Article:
Rachael, Direct Incorporation Staff
What even is a trademark?
When creating your own business, you can trademark a symbol, logo, word, slogan, or a name registered to your company. This protects your image, and ensures that other businesses don’t infringe on the intellectual property of your business. If you don’t register a trademark, you could lose the rights to your own idea, artwork, and all of the creative energy you have spent on your name, logo, or slogan.
Why run a trademark search?
A trademark search is incredibly important, because if you’re looking to trademark a slogan, word, or logo that’s already in use, you could be sued for trademark infringement, which could lead to a big financial setback for your company, and you would have to restart your branding from scratch. According to the US Patent and Trademark Office, if a trademark owner is able to prove infringement, outcomes may include:
- A court order (injunction) that the defendant stop using the accused mark
- An order requiring the destruction or forfeiture of infringing articles
- Monetary relief, including defendant’s profits, any damages sustained by the plaintiff, and the costs of the action
- An order that the defendant, in certain cases, pay the plaintiffs’ attorneys’ fees
This is the last thing you want to be dealing with when trying to start your own business, so it is imperative to clear the availability of your name, logo, or slogan before it is too late. You can conduct a registered trademark search here.
Registered vs. unregistered trademarks
A federally registered trademark is recognized everywhere in the country—examples include Nike and Coca-Cola—and have been registered through the US Patent and Trademark Office. An unregistered, or common law trademark, is usually enforceable only within the geographic region or locale where the trademark owner is using it in business.
Common reasons for refusal of trademark registration
There are 5 common reasons your trademark may not be granted:
1. Likelihood of Confusion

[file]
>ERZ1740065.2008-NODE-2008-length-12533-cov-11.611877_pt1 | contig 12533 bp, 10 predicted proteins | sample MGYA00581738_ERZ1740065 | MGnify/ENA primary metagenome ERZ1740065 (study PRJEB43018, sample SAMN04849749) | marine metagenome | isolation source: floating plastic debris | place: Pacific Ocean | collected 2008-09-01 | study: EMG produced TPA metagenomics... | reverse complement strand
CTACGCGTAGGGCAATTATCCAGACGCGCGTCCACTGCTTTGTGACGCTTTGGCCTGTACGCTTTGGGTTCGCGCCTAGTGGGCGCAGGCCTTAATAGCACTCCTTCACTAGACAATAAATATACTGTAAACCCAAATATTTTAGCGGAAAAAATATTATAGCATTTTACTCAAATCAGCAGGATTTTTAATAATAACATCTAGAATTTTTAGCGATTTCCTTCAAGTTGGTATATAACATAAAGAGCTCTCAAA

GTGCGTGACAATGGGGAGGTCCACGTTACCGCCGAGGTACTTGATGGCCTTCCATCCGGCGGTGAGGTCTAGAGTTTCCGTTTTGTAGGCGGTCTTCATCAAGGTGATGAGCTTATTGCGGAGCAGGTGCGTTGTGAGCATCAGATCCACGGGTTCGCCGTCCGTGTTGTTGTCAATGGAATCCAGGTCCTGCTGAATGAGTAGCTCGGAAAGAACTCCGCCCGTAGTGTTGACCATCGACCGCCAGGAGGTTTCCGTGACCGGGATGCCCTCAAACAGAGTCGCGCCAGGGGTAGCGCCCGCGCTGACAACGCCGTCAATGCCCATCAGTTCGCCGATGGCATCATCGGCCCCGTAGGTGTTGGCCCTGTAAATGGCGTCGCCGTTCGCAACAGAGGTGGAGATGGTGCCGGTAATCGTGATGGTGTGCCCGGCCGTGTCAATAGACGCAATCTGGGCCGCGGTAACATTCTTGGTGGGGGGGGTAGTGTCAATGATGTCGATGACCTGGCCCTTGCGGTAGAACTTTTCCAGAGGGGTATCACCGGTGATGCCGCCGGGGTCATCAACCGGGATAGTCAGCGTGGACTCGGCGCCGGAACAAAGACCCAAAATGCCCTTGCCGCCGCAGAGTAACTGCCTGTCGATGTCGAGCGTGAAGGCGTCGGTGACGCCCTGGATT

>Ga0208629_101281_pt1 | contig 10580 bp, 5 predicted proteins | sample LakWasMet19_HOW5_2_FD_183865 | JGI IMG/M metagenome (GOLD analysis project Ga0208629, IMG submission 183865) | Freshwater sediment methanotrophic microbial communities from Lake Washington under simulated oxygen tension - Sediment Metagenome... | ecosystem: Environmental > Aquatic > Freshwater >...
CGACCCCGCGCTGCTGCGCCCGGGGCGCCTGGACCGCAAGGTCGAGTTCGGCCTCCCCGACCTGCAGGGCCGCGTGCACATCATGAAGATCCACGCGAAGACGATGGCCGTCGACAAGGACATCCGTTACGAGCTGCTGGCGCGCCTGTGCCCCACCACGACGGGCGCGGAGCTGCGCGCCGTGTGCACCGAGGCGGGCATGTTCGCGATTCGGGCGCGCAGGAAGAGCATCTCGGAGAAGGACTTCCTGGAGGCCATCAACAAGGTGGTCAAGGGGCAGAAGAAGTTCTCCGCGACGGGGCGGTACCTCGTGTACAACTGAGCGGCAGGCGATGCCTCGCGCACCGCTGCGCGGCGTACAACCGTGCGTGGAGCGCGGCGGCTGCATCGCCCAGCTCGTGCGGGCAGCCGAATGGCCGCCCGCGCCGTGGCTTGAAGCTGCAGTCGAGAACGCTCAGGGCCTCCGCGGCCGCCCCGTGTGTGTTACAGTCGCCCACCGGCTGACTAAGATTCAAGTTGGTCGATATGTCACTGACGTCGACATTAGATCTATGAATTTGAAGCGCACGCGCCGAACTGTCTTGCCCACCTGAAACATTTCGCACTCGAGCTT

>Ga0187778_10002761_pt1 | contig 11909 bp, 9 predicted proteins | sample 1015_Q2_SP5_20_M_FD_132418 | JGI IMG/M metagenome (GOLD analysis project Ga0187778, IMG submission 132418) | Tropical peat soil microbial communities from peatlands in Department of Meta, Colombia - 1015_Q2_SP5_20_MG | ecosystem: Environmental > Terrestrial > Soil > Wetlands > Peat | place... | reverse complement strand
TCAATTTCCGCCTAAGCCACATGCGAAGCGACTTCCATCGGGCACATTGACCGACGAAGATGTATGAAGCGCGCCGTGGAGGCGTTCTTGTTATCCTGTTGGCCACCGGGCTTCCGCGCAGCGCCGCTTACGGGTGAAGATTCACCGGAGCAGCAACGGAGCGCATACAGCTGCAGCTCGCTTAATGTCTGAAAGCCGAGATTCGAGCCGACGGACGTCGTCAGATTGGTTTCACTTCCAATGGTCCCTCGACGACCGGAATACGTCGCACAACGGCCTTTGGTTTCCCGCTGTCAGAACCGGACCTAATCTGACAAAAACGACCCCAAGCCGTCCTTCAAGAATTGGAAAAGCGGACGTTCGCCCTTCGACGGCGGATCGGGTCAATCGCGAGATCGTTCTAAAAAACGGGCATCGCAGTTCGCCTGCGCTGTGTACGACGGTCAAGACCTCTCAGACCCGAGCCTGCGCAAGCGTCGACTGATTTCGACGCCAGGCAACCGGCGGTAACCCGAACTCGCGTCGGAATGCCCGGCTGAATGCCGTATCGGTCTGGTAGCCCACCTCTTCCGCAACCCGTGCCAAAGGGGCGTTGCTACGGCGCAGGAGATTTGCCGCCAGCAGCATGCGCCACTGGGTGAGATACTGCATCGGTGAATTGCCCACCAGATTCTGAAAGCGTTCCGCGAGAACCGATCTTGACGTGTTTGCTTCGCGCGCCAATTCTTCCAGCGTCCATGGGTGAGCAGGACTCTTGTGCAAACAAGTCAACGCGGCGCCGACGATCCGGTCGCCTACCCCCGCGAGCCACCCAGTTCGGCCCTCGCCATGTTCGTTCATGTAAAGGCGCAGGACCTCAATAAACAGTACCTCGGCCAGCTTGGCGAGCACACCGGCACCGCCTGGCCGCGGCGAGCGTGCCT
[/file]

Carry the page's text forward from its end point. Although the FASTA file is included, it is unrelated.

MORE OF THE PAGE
If there is a conflict between the mark in the application and a mark that is either registered or pending in the USPTO, the trademark will not be granted. This depends on both the similarity of the marks, and the relationship between the goods and services identified by the marks. Similarity in sound, appearance, or meaning may be sufficient to support a finding of likelihood of confusion
2. Merely Descriptive and Deceptively Misdescriptive
A mark will be deemed as merely descriptive if it solely describes an ingredient, quality, characteristic, function, feature, purpose or use of the specified goods or services. A mark will be refused as deceptively misdescriptive if the mark misdescribes an ingredient, quality, characteristic, function, feature, purpose or use of the specified goods or services.
3. Primarily Geographically Descriptive and Primarily Geographically Deceptively Misdescriptive
A mark will be deemed as primarily geographically descriptive if the primary significance of the mark is geographic, purchasers would be likely to think that the goods or services originate in the geographic place identified in the mark, or the mark identifies the geographic origin of the goods or services. A mark will be refused as primarily geographically deceptively misdescriptive if all the above is true, yet the goods or services do not originate in the place identified in the mark.
4. Primarily Merely a Surname
The examining attorney will refuse registration of a mark if the primary significance to the purchasing public is a surname.
The mark will be refused if the applied-for mark is merely a decorative feature or part of the “dress” of the goods. Such matter is merely ornamentation and does not serve the trademark function of identifying and distinguishing the applicant’s goods from those of others. An example of this would be a slogan on a shirt that does not directly identify the source of the goods.
If you’re thinking about starting your own business, visit directincorporation.com to get started today!